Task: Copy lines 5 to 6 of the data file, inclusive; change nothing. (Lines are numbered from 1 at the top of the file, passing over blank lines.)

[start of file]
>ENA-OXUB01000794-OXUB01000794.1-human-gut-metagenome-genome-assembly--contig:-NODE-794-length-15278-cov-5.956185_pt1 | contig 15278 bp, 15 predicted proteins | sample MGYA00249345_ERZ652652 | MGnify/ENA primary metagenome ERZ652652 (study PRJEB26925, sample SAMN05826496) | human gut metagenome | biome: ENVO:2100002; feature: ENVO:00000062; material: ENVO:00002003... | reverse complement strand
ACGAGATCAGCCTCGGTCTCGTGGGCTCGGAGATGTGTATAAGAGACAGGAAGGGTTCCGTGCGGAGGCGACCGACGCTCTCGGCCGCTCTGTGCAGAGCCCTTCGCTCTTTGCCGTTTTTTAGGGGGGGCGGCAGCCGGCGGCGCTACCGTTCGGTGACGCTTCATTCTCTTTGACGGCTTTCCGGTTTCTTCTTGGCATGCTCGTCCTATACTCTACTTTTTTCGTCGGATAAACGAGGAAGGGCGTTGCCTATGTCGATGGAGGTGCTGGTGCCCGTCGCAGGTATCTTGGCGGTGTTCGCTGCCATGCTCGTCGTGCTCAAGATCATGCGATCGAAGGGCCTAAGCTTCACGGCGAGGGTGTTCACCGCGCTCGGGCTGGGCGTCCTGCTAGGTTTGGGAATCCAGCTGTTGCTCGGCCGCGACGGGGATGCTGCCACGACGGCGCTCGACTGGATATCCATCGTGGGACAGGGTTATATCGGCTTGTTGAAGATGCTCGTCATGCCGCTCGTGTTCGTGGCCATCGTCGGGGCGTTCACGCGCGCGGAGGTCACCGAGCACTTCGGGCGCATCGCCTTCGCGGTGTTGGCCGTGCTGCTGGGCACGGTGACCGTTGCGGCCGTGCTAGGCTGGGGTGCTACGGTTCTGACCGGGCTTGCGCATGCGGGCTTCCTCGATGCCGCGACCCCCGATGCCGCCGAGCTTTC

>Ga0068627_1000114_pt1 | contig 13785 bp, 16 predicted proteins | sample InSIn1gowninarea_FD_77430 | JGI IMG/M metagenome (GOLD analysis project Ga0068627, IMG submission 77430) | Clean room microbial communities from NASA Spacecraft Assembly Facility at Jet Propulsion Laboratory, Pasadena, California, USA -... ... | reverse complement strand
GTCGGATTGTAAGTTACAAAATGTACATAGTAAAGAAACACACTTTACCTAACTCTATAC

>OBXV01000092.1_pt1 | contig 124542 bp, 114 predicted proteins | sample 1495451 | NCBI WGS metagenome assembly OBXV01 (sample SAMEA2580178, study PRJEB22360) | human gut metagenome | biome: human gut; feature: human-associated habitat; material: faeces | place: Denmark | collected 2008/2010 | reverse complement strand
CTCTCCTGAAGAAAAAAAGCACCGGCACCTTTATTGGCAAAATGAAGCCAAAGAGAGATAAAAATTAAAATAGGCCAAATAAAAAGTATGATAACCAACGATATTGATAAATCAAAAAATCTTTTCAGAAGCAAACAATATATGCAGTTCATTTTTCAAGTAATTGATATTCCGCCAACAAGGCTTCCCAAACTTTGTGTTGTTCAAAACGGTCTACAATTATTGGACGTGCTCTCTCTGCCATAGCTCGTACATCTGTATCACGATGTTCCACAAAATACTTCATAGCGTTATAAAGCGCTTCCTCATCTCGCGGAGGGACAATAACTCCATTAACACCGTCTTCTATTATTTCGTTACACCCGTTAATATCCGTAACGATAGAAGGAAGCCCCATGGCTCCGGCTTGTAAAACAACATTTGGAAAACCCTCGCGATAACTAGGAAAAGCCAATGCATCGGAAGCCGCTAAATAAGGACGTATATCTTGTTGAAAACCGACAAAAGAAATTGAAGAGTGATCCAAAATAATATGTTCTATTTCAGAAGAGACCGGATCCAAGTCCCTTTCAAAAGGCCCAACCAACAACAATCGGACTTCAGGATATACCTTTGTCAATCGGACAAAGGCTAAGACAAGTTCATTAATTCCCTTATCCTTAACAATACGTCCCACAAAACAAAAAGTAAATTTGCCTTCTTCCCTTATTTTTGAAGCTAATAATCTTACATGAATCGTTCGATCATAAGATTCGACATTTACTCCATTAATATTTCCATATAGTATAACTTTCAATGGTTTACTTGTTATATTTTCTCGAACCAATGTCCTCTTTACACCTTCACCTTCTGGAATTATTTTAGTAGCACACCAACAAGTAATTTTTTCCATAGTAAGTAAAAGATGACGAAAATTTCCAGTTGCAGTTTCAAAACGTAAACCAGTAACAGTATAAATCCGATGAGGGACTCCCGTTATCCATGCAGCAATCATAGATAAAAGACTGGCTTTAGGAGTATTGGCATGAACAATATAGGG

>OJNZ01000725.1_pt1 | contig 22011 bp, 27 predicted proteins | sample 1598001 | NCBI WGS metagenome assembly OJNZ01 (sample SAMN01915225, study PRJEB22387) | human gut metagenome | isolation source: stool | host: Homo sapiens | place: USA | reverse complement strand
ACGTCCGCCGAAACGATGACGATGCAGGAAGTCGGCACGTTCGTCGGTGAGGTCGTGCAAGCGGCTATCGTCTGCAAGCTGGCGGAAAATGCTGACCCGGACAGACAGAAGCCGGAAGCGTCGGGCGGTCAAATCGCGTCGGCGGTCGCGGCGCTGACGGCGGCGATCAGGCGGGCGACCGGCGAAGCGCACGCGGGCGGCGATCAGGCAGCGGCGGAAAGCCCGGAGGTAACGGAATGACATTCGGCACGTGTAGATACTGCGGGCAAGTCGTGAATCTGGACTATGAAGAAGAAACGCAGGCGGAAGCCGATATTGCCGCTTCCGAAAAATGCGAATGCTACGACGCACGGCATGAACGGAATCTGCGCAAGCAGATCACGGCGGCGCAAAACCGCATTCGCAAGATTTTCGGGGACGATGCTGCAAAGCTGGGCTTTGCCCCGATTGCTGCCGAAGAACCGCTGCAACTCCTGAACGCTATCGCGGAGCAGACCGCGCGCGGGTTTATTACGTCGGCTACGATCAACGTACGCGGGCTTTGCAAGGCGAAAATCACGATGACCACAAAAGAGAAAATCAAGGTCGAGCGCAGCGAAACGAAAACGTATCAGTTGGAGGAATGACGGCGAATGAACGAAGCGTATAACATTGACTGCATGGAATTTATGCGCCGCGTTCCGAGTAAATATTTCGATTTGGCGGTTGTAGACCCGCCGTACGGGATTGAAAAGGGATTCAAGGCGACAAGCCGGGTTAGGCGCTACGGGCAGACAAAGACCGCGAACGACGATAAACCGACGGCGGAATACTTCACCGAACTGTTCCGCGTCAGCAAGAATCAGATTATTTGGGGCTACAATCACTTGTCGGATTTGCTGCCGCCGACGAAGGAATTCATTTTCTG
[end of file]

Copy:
>OBXV01000092.1_pt1 | contig 124542 bp, 114 predicted proteins | sample 1495451 | NCBI WGS metagenome assembly OBXV01 (sample SAMEA2580178, study PRJEB22360) | human gut metagenome | biome: human gut; feature: human-associated habitat; material: faeces | place: Denmark | collected 2008/2010 | reverse complement strand
CTCTCCTGAAGAAAAAAAGCACCGGCACCTTTATTGGCAAAATGAAGCCAAAGAGAGATAAAAATTAAAATAGGCCAAATAAAAAGTATGATAACCAACGATATTGATAAATCAAAAAATCTTTTCAGAAGCAAACAATATATGCAGTTCATTTTTCAAGTAATTGATATTCCGCCAACAAGGCTTCCCAAACTTTGTGTTGTTCAAAACGGTCTACAATTATTGGACGTGCTCTCTCTGCCATAGCTCGTACATCTGTATCACGATGTTCCACAAAATACTTCATAGCGTTATAAAGCGCTTCCTCATCTCGCGGAGGGACAATAACTCCATTAACACCGTCTTCTATTATTTCGTTACACCCGTTAATATCCGTAACGATAGAAGGAAGCCCCATGGCTCCGGCTTGTAAAACAACATTTGGAAAACCCTCGCGATAACTAGGAAAAGCCAATGCATCGGAAGCCGCTAAATAAGGACGTATATCTTGTTGAAAACCGACAAAAGAAATTGAAGAGTGATCCAAAATAATATGTTCTATTTCAGAAGAGACCGGATCCAAGTCCCTTTCAAAAGGCCCAACCAACAACAATCGGACTTCAGGATATACCTTTGTCAATCGGACAAAGGCTAAGACAAGTTCATTAATTCCCTTATCCTTAACAATACGTCCCACAAAACAAAAAGTAAATTTGCCTTCTTCCCTTATTTTTGAAGCTAATAATCTTACATGAATCGTTCGATCATAAGATTCGACATTTACTCCATTAATATTTCCATATAGTATAACTTTCAATGGTTTACTTGTTATATTTTCTCGAACCAATGTCCTCTTTACACCTTCACCTTCTGGAATTATTTTAGTAGCACACCAACAAGTAATTTTTTCCATAGTAAGTAAAAGATGACGAAAATTTCCAGTTGCAGTTTCAAAACGTAAACCAGTAACAGTATAAATCCGATGAGGGACTCCCGTTATCCATGCAGCAATCATAGATAAAAGACTGGCTTTAGGAGTATTGGCATGAACAATATAGGG